The black economy leads to waste. Roads are repeatedly repaired because of poor quality construction so that money for new roads is inadequate. By my estimate, the country has been losing 5 per cent on its rate of growth since the ’70s. We could have been at $6,000 per capita instead of the current $1,000. But for the black economy, India could have been a middle-income country and not one of the poorest in the world.
Many Indians live with bad sanitary conditions, polluted water and lack of toilets. This isn’t due to a lack of resources. Resources are siphoned out through flight of capital to tax havens — 77 of them, of which Switzerland is the best known.
The growth of the black economy is fuelled by the impunity with which we violate the law — from jumping traffic lights to breaking industry and environment laws. It is a by-product of the public and the private sectors, involving a triad comprising businessmen, politicians and the executive (bureaucrats, the police and the judiciary). Criminals have entered the triad as either businessmen or politicians, resulting in growing criminalisation.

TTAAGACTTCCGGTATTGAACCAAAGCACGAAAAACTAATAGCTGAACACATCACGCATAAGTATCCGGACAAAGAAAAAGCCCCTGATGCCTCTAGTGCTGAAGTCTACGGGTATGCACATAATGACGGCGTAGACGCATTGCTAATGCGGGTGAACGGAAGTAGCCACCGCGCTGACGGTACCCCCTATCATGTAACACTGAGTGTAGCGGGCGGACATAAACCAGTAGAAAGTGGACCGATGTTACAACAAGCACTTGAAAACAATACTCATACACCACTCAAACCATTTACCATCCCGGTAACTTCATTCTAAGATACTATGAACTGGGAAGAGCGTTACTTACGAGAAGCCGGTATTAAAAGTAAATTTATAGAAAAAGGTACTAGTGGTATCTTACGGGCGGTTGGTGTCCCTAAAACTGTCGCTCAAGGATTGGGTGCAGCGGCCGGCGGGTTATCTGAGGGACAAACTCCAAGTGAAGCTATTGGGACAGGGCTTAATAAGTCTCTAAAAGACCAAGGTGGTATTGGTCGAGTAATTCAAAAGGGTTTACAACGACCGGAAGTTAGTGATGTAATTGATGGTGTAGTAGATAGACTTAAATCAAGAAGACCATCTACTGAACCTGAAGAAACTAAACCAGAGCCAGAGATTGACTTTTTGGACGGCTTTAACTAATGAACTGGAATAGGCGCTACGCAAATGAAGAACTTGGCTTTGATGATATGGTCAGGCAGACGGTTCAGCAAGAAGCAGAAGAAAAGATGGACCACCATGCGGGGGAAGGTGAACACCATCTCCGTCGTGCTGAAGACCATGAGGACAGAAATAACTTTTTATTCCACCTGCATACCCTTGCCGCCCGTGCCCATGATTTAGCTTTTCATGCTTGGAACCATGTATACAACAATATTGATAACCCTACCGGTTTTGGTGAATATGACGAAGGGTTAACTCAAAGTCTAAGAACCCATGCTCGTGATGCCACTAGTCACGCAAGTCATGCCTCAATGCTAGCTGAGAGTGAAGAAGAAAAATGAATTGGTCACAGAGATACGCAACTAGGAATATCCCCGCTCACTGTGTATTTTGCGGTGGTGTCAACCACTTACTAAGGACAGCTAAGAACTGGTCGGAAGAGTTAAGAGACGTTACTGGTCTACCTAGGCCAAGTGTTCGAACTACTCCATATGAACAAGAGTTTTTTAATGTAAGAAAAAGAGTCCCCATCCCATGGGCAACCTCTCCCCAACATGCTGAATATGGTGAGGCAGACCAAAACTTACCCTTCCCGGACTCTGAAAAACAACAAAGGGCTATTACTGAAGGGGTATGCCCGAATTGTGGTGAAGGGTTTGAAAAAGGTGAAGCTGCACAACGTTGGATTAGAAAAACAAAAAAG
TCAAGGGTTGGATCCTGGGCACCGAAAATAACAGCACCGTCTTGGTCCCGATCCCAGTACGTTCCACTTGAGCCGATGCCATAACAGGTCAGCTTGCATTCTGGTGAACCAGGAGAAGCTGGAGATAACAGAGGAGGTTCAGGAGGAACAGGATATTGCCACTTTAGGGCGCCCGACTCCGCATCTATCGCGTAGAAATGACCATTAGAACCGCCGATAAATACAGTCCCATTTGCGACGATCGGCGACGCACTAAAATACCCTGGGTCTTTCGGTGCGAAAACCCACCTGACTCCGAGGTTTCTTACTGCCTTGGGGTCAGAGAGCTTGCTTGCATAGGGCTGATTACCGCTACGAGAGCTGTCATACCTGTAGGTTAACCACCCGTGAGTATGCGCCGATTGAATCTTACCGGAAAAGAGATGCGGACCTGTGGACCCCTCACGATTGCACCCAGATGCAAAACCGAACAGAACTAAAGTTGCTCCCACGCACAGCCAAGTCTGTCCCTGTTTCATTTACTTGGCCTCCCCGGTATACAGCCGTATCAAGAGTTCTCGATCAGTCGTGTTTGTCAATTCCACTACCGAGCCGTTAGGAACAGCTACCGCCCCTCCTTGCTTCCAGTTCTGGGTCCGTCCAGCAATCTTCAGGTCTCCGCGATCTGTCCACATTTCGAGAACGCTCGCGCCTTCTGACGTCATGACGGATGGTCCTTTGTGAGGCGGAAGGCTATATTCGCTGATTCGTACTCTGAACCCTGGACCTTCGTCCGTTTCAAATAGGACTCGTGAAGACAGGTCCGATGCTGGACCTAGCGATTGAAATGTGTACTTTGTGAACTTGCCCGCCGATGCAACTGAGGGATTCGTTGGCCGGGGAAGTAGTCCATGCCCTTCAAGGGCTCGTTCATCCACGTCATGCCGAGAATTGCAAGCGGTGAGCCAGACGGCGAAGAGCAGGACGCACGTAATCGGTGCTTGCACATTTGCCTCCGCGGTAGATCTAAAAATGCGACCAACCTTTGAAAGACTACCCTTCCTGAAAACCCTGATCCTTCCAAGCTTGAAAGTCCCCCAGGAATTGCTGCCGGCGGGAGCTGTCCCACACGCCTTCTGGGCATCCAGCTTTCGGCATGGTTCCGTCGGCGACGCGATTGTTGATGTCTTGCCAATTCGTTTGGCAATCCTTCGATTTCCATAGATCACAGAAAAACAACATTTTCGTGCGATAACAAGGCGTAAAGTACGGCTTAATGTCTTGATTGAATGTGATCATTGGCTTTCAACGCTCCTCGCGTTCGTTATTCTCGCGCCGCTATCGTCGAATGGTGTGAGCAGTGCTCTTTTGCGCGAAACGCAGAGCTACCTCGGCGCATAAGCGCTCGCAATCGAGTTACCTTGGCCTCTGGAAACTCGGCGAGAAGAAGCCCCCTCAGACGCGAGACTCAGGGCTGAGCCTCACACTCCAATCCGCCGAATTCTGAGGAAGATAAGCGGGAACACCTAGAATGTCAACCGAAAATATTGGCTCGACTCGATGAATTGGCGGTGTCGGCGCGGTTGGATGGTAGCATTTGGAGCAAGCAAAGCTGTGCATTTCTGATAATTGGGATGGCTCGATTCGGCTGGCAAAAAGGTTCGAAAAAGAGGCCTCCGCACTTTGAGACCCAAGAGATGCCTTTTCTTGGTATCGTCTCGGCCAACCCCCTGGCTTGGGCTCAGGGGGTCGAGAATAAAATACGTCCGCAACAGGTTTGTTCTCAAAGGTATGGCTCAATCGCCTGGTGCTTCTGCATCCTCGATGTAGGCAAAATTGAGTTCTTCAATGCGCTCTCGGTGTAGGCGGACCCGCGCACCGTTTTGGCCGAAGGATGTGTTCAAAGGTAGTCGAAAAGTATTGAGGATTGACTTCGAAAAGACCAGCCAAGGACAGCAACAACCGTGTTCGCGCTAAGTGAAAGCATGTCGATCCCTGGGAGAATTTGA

Many policymakers who should control the malaise are party to it. Even those who are financially honest accept it to survive. A disc containing the names of Indians holding illegal bank accounts in Liechtenstein was offered free to India by the German government but was not accepted for two years — perhaps to enable the corrupt to escape.
Controls such as the Foreign Exchange Regulation Act and licensing have been either diluted or eliminated. Direct tax rates have been slashed. Despite the voluntary disclosure scheme, the black economy continues to thrive. Why? Because it involves illegality and such income cannot be declared, whatever the tax rate.
Colonialists like Churchill said India cannot govern itself. Our elite is bent upon proving them correct.
(The author is a professor at Jawaharlal Nehru University’s Centre for Economic Studies and Planning. He has written on issues relating to public finance and policy for close to three decades and has authored a book, The Black Economy in India, published by Penguin)